Munich: Edge of War plot summary and ending explained

Munich: Edge of War plot summary

  Munich: Edge of War takes place in the heart of 1938, on the eve of World War II. For those interested, we are two years away from the events depicted in 2017's Darkest Hour. 

 Germany is on the brink of war. With Hitler coming to power, he aims to invade Czechoslovakia. The British government is led by Neville Chamberlain, who wants a peaceful solution to prevent Britain from being drawn into another war.

  In the middle of this conflict are former classmates - a British civil servant named Hugh Legat and a German diplomat named Paul von Hartmann. The two head to Munich for the upcoming peace talks, hoping to stop the war before it destroys Europe.

  Is Hitler signing documents?

  Anyone familiar with WWII history will inevitably know the answer to this, but for the purpose of this summary, the quick answer is yes.

  Before Chamberlain is summoned to sign papers with Hitler, Paul manages to get 3 minutes to speak to the British Prime Minister thanks to Hugh arranging a meeting between the pair.

  Paul urges Chamberlain not to sign the documents, pointing out that Hitler is a monster and should not be allowed.

  Hitler's demands are just a formality before he can distract and conquer Europe. Chamberlain stands for peace and keeping Britain out of war. The thing is, if he doesn't sign the documents, Hitler invades Czechoslovakia, and with that, France and England automatically go to war.

  To combat this, there is another document Chamberlain signed with Hitler. This means that England and Germany will be at peace and not at war with each other. It obviously doesn't carry much weight, and even Hitler privately scoffs at it. 

 Can the Germans get hold of Paul's secret document?

  The espionage plot of this film revolves around a document detailing Hitler's true intentions. Thanks to his partner Helen Winter, Paul has conclusive proof that the peace talks were a smokescreen and that Hitler was intent on conquering Europe.

  Now Paul's motivation comes from his past, where his views on Hitler are soured when his ex-lover Lenya ends up embracing anti-Jewish sentiments. This actually led him to work behind enemy lines, with the intention of overthrowing Hitler and being part of some kind of resistance to make it happen.

  Refusing to abandon his current plan to sign the papers, Chamberlain embarks on a risky plan to kill Paul Hitler.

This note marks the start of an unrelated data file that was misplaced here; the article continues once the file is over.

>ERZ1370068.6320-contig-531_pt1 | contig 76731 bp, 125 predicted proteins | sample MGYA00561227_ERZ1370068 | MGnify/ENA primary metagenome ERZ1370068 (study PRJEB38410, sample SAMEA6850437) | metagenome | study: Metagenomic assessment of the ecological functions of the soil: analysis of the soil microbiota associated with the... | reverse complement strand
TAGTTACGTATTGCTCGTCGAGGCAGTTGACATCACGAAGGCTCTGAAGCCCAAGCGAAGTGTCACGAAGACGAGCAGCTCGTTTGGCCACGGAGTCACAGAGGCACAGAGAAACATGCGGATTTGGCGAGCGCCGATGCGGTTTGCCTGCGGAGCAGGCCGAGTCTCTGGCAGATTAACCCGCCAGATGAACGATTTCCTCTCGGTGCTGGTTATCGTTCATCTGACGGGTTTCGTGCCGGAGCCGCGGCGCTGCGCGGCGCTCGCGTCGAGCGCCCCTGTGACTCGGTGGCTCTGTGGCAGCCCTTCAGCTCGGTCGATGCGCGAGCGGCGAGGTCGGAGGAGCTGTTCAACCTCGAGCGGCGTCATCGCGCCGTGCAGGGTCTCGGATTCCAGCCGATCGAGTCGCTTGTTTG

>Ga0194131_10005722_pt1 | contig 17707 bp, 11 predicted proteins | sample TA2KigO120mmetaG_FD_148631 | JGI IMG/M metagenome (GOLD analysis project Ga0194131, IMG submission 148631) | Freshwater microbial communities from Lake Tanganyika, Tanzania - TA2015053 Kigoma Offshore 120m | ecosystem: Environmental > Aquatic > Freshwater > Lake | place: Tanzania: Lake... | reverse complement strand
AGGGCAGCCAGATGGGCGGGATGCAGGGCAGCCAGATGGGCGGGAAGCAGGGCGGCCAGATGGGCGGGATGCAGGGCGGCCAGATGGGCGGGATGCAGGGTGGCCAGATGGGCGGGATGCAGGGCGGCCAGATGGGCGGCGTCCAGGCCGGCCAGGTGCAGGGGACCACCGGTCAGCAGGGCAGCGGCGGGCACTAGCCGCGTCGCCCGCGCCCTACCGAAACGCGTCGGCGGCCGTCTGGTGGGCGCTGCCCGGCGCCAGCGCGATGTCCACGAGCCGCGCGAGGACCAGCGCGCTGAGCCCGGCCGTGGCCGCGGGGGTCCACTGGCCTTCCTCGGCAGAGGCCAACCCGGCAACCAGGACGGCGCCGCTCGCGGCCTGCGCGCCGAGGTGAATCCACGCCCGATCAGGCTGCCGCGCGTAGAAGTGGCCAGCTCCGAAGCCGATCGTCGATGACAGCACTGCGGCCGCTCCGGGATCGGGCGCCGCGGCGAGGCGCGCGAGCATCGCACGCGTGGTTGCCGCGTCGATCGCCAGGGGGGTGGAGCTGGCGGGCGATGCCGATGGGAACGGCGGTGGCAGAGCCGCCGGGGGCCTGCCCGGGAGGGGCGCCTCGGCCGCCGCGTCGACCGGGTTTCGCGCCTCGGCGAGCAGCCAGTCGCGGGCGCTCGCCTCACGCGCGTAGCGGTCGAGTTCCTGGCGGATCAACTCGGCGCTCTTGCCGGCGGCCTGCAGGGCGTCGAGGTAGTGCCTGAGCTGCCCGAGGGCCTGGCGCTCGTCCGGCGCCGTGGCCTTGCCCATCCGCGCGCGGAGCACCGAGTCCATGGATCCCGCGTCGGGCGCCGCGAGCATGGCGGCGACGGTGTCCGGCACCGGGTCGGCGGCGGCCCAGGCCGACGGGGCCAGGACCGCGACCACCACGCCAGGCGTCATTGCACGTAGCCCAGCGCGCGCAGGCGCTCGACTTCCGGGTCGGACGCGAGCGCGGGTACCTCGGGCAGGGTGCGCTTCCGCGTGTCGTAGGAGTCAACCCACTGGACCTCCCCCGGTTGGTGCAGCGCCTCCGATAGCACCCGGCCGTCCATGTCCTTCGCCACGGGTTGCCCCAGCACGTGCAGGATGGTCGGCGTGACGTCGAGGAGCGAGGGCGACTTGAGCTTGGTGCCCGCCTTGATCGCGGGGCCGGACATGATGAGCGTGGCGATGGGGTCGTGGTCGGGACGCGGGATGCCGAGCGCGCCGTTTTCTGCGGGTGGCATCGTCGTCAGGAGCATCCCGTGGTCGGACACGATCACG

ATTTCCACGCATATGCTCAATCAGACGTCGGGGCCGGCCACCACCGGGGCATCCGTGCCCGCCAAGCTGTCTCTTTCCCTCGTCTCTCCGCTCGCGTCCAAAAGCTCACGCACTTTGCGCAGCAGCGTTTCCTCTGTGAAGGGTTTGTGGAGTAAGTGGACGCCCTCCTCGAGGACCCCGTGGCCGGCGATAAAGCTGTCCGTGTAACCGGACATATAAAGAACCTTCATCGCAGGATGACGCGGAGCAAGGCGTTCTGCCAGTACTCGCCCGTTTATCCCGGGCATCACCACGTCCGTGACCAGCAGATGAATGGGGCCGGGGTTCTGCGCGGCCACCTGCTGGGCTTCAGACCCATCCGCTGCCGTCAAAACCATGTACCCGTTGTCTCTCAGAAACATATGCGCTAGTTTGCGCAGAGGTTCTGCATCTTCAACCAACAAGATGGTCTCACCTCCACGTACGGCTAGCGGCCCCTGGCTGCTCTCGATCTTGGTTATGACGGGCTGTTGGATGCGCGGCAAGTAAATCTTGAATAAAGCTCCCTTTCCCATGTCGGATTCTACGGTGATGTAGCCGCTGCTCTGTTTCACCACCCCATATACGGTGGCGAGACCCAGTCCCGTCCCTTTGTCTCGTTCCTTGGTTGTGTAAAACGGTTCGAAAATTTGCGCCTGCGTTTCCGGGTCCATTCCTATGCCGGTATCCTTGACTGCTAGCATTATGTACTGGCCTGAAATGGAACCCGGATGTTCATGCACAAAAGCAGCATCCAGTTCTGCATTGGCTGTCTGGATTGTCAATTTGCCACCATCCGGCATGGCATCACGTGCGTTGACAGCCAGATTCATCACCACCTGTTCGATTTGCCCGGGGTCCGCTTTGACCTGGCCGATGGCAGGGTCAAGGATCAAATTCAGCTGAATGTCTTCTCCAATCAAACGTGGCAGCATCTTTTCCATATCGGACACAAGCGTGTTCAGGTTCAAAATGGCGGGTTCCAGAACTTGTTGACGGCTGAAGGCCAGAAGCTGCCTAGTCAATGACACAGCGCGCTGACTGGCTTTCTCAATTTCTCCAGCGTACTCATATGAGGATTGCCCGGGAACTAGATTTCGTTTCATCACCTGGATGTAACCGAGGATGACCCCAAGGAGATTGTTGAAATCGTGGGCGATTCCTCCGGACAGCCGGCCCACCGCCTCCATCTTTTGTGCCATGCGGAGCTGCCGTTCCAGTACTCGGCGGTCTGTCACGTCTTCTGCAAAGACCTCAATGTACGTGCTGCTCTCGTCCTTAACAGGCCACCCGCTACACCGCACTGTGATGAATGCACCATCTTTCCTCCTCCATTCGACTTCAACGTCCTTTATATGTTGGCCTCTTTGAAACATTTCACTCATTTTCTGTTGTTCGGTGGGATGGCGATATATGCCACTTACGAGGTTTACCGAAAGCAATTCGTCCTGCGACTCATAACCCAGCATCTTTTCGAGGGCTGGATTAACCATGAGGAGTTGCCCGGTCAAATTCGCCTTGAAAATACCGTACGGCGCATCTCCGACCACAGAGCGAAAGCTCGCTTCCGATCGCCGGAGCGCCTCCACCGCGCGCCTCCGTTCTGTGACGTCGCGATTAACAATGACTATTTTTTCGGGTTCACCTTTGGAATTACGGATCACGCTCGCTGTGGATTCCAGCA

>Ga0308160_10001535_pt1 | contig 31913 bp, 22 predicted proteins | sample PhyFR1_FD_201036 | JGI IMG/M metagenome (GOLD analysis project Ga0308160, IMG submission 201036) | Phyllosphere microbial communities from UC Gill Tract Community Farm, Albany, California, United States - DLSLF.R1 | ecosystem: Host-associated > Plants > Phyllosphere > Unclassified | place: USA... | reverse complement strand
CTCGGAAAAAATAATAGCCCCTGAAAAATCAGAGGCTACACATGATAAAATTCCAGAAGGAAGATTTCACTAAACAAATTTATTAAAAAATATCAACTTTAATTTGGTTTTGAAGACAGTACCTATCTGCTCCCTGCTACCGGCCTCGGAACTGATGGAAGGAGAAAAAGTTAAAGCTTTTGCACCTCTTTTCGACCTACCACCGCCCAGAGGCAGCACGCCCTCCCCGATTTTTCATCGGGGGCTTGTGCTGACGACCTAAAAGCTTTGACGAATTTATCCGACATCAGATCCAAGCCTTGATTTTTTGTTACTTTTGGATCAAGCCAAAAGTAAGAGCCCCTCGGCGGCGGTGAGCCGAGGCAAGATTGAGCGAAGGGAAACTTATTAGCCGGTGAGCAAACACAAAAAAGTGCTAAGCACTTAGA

And as fate would have it, not long after that, Paul has a moment with Adolf Hitler. Holding his gun, he freezes in place and finds himself unable to swing the gun or pull the trigger. Instead, he ditches the firearm and buckles.

Does Paul survive?

  After a tense meeting with the Führer, Paul encounters Franz waiting outside the office. Shortly before this meeting, Paul was convinced by Hugh that a secret document had been stolen from the latter's study. Prepared for the worst, Paul is surprised to learn that Franz was unaware of his ruse.

  This dangerous man suspected Paul for a while, but was shocked to learn that he did not know about the document.

  It turns out that one of Hugh's associates, Joan, actually took the document from Hugh's room before Franz could find it. It's a huge sigh of relief for everyone in what could have been a really tense and unpleasant meeting between the couple.

  While Paul lives to fight another day, the end of peace in Europe is near.

  What was the purpose of the second document?

  The Chamberlain depicted in this film was smarter than he appeared. It seems he knew war was coming, but all he could do was "play the cards he was dealt," illustrated by the last conversation on the plane.

  This second document would not have prevented Hitler from invading Europe, but if this treaty was violated, it would allow Chamberlain to dismiss Hitler as the bad guy we all know him to be.

  This in turn would allow the Allied forces to come together and legally declare war and end Hitler's rule. Of course, there were a few decisive moments that turned the tide of World War II in favor of the Allied forces - namely Stalingrad and El Alamein - but without looking back, Chamberlain hopes he made the best of it.

Post a Comment